It's worse, though, not to go, and only to look lovingly at my husband while we ferry kids here and there to band camp and playdates and rehearsals. It's awful. There is no way to say to kids ages 9 through 18, "Why don't you go somewhere and stay gone for two hours?" There's no way to say it, and they wouldn't oblige us if we did. (The older ones would ask, "What's it worth to ya?")

So we pay for it, at Holiday Inn Express or Residence Inn or somewhere else, checking in at the front desk like film noir fugitives who would die if they spotted a neighbor or someone from one of my job-search workshops in the same hotel (it has happened). I wonder what other people in our situation do, because a hundred bucks a pop is steep, especially after years of getting all the sex I wanted for free.

When I was in my twenties, I dreamt of meeting a new best friend who played the piano like a dream and needed my help in his or her career in order to arrange a swap (accompanying for career coaching). I never met that person. Nowadays, I dream of meeting a new best friend who manages an Oakwood Suites or some other corporate-lodging place and needs branding or HR help. These days, that sounds like a swap made in heaven. I'm not holding my breath.

I feel sorry for me, but more so for my husband, who asks me out for a drink on a lovely Friday night, looks at me across the table and says "You look fantastic, but it's impossible." Don't worry, I say. I know. We just spent a hundred bucks last Friday. It's not a good way to live, this fee-for-sex thing, but I suppose the universe wants me to learn some cosmic lesson. (No, not the lesson that's there's porn on the Internet. I know. That's not what I'm talking about.)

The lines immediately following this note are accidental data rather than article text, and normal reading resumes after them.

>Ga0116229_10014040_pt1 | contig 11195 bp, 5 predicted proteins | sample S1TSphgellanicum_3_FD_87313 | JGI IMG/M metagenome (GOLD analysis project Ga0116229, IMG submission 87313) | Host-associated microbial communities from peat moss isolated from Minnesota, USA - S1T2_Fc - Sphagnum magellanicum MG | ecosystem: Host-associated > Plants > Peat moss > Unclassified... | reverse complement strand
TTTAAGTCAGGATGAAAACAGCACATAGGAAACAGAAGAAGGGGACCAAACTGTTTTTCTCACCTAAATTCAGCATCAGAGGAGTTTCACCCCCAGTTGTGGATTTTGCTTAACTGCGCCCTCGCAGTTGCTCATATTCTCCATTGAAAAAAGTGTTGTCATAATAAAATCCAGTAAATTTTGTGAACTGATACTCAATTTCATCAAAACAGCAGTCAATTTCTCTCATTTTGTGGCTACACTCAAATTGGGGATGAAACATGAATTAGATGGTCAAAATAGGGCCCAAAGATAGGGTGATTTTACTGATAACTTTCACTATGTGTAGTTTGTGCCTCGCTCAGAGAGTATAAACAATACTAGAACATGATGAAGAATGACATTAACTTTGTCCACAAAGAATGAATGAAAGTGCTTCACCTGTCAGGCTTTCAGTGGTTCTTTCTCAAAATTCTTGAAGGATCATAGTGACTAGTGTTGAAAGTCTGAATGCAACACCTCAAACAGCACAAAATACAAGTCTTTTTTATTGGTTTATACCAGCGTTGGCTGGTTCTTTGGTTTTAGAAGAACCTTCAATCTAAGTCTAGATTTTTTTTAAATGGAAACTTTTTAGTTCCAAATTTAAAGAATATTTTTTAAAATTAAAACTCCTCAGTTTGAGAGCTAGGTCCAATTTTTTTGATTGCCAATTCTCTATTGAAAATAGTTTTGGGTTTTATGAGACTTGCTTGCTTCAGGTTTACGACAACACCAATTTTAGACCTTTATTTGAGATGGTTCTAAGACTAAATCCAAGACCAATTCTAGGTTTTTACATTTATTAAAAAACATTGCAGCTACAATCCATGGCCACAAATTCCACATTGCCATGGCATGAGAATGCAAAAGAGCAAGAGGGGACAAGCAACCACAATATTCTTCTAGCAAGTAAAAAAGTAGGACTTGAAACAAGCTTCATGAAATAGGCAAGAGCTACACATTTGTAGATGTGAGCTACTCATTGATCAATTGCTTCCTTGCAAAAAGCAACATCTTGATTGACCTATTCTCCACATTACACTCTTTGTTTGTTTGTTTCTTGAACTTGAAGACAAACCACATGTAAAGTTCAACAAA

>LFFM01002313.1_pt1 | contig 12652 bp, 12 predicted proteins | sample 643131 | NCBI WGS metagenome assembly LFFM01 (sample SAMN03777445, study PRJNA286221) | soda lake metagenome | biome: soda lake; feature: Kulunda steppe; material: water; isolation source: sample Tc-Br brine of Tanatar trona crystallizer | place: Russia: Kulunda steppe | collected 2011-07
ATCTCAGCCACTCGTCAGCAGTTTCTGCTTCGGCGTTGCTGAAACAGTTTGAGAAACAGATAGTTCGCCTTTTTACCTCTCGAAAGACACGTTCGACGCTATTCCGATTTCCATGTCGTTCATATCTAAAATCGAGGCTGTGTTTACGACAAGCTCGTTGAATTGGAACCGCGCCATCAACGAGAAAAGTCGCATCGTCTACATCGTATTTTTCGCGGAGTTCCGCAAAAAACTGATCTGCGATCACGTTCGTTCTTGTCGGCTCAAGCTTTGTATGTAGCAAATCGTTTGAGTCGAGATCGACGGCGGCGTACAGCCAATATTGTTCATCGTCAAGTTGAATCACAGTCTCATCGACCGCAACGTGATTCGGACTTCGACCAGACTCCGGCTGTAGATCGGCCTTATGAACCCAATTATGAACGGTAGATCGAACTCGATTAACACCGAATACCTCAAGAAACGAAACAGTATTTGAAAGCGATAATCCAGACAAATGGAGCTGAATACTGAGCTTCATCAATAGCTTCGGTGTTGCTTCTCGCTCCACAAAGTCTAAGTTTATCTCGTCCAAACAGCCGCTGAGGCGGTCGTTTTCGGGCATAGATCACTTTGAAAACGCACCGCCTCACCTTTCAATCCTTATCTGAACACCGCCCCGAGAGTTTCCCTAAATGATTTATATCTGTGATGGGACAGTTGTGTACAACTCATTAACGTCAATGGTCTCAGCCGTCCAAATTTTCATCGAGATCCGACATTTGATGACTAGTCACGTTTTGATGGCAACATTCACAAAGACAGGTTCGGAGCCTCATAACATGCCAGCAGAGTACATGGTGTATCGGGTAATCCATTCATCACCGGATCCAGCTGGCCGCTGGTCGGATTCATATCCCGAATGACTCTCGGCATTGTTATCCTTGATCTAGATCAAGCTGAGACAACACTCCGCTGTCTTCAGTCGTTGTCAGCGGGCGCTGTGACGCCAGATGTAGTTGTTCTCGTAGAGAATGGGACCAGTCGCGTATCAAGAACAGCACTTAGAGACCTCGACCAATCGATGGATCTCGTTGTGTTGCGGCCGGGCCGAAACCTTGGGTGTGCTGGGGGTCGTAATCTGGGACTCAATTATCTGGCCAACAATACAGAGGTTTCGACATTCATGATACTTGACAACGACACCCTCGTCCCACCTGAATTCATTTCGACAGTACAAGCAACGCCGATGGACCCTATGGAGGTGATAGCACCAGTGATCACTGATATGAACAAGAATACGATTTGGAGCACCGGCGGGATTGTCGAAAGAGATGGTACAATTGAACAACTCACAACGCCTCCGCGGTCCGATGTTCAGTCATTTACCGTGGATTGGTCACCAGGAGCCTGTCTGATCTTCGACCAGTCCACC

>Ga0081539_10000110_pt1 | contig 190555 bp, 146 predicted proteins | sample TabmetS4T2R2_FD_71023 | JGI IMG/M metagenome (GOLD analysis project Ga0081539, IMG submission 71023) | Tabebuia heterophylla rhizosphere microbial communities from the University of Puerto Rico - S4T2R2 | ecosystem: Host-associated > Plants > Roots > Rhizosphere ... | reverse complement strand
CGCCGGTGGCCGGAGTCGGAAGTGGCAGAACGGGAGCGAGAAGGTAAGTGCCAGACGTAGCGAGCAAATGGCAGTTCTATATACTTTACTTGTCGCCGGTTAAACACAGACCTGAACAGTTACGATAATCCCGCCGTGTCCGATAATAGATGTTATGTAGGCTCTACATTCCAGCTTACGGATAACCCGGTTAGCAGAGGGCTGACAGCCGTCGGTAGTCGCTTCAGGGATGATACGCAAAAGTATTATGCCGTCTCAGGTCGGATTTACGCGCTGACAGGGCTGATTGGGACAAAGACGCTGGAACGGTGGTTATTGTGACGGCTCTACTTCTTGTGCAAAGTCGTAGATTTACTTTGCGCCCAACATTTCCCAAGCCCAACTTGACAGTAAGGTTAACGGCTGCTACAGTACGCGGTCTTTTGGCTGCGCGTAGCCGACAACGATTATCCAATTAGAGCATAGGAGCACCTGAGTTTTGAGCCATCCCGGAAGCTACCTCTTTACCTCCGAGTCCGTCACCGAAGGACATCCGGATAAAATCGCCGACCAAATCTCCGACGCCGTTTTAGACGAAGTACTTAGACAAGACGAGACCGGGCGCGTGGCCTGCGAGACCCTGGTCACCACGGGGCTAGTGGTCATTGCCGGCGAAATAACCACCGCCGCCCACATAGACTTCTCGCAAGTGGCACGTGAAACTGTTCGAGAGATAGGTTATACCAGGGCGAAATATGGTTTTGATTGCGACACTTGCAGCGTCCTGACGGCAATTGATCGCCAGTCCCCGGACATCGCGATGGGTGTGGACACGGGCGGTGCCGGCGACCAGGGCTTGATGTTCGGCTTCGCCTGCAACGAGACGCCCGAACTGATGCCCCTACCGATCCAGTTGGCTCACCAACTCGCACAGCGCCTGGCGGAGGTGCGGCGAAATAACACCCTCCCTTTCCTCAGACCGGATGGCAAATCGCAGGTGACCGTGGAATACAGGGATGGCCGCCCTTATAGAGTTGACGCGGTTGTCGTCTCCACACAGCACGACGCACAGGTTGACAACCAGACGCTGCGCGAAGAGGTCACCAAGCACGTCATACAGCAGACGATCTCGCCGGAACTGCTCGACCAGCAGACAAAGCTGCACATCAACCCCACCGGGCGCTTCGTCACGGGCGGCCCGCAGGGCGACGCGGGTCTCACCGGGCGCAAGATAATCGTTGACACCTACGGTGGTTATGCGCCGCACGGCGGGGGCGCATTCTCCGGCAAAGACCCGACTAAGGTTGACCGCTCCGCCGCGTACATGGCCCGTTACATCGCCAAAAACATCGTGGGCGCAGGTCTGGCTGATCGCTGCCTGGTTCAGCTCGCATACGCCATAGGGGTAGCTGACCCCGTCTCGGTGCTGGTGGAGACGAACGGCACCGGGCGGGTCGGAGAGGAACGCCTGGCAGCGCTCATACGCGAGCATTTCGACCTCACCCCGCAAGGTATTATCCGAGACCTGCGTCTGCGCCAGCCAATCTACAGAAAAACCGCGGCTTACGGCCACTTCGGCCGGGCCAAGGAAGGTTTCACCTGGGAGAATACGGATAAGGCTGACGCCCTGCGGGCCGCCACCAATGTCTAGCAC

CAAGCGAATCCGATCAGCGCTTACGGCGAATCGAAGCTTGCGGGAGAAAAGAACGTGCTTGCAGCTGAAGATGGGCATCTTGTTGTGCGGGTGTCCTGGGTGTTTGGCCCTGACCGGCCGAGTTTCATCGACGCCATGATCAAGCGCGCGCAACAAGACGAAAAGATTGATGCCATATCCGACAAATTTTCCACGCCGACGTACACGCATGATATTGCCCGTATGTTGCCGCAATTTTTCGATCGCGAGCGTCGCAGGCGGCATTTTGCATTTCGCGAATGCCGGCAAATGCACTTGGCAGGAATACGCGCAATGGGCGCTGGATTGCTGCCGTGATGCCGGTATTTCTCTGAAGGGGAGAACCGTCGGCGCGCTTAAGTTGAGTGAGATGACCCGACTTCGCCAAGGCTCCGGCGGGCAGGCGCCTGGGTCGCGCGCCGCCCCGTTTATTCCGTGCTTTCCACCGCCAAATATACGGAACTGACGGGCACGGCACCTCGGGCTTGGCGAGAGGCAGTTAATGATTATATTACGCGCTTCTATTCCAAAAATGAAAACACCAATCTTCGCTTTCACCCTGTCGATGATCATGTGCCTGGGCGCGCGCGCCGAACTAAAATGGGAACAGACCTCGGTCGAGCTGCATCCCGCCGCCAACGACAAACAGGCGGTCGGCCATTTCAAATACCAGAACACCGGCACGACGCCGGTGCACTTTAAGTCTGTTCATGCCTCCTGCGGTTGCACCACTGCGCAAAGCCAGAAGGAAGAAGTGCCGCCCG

My husband told me that when a group of New Yorkers were asked whether they'd prefer a great meal or great sex, a majority of respondents chose the meal. I don't think any of those people faced the houseful of leering eww-gross romance critics that I do, or they would have picked the sex for sure (assuming a hotel room came with the deal). Funnily enough, I was never a hotel sex person back in my dating days (who had the money for that?), but now that there's no alternative, I can see the appeal of leaving unmade beds behind and never worrying about a sleep-walking kid walking in on the festivities. It's nice, but you can't say to your kids every other day, "Mom and Dad are sleeping elsewhere tonight." That doesn't work. And then there's the matter of the hundred bucks.

Buddhists say that everything changes, so I'm trying not to overreact to the pay-for-sex situation I find myself in. It's not the best, but at least I know where the sex is coming from (who's invited, that is) when the opportunity and the hundred bucks miraculously appear together. In the meantime, I try to be patient, water the flowers in the garden and write long poems. I'm kidding about the poems. (Now, I'm going to head over to LinkedIn and see if I know anyone at Oakwood Suites.)